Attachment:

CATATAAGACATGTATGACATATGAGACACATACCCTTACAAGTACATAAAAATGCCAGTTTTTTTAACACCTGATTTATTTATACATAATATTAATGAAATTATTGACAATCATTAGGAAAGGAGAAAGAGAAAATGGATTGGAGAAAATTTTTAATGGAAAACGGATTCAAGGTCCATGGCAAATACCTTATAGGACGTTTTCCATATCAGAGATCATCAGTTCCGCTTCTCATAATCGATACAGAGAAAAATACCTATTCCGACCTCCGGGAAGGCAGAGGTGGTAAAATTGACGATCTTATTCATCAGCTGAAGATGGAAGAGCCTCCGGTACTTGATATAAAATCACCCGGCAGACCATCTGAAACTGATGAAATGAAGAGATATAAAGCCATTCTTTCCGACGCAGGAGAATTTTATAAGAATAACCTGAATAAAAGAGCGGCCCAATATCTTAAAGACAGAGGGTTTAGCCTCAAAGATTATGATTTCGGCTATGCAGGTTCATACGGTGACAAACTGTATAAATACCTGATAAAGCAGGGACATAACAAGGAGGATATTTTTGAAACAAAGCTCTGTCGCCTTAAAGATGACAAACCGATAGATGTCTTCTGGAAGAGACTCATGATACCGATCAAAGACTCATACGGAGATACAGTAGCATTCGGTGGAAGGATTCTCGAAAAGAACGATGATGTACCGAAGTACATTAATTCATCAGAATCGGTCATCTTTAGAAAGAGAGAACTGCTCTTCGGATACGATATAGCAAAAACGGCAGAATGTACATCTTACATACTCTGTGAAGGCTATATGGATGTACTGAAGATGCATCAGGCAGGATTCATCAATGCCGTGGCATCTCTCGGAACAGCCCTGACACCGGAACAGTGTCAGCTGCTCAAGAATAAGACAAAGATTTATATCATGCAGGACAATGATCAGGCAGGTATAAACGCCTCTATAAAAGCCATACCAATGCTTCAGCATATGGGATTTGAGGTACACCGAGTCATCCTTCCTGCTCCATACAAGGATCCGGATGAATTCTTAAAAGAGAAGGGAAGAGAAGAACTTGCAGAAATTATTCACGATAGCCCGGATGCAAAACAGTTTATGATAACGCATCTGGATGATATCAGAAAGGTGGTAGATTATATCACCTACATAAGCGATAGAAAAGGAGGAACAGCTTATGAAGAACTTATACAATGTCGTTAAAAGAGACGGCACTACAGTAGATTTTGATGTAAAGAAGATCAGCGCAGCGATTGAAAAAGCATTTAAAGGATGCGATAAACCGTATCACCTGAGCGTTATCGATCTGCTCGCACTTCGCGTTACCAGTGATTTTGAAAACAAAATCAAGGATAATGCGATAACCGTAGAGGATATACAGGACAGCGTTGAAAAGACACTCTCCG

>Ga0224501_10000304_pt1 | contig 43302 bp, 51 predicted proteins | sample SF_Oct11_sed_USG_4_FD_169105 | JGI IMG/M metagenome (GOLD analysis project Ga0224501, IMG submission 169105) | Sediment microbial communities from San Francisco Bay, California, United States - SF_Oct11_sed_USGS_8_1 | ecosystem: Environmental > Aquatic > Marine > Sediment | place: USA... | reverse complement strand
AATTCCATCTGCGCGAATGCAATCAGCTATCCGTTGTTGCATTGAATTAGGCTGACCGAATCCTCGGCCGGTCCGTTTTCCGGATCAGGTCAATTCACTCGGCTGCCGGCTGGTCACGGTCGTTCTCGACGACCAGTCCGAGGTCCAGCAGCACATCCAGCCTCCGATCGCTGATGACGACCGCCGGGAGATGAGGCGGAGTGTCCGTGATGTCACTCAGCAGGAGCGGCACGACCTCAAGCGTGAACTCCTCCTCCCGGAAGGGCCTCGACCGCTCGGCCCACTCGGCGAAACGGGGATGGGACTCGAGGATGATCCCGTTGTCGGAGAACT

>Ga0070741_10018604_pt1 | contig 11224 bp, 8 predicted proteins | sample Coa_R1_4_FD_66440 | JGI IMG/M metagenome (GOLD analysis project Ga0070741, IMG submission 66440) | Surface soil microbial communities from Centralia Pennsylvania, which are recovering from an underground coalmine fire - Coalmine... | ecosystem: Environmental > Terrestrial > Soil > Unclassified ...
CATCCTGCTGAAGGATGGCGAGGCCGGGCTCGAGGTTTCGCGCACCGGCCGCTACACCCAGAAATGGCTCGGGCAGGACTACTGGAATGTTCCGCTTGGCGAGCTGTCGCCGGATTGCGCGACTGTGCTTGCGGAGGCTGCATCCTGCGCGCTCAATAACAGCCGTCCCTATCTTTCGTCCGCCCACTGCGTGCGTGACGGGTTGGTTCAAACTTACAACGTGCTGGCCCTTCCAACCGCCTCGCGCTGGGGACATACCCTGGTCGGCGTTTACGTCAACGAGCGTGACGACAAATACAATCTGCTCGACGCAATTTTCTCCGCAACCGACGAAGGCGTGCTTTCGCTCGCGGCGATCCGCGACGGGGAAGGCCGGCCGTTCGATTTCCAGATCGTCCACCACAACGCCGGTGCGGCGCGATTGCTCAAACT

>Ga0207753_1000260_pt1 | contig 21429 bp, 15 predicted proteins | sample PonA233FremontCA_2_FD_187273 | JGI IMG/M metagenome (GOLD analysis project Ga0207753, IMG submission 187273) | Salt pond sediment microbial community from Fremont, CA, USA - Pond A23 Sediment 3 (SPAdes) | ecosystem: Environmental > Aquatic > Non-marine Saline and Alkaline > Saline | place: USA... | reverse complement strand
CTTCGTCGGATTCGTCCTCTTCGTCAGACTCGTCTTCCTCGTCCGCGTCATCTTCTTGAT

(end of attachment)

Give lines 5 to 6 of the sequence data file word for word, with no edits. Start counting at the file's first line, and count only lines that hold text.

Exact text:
CATCCTGCTGAAGGATGGCGAGGCCGGGCTCGAGGTTTCGCGCACCGGCCGCTACACCCAGAAATGGCTCGGGCAGGACTACTGGAATGTTCCGCTTGGCGAGCTGTCGCCGGATTGCGCGACTGTGCTTGCGGAGGCTGCATCCTGCGCGCTCAATAACAGCCGTCCCTATCTTTCGTCCGCCCACTGCGTGCGTGACGGGTTGGTTCAAACTTACAACGTGCTGGCCCTTCCAACCGCCTCGCGCTGGGGACATACCCTGGTCGGCGTTTACGTCAACGAGCGTGACGACAAATACAATCTGCTCGACGCAATTTTCTCCGCAACCGACGAAGGCGTGCTTTCGCTCGCGGCGATCCGCGACGGGGAAGGCCGGCCGTTCGATTTCCAGATCGTCCACCACAACGCCGGTGCGGCGCGATTGCTCAAACT

>Ga0207753_1000260_pt1 | contig 21429 bp, 15 predicted proteins | sample PonA233FremontCA_2_FD_187273 | JGI IMG/M metagenome (GOLD analysis project Ga0207753, IMG submission 187273) | Salt pond sediment microbial community from Fremont, CA, USA - Pond A23 Sediment 3 (SPAdes) | ecosystem: Environmental > Aquatic > Non-marine Saline and Alkaline > Saline | place: USA... | reverse complement strand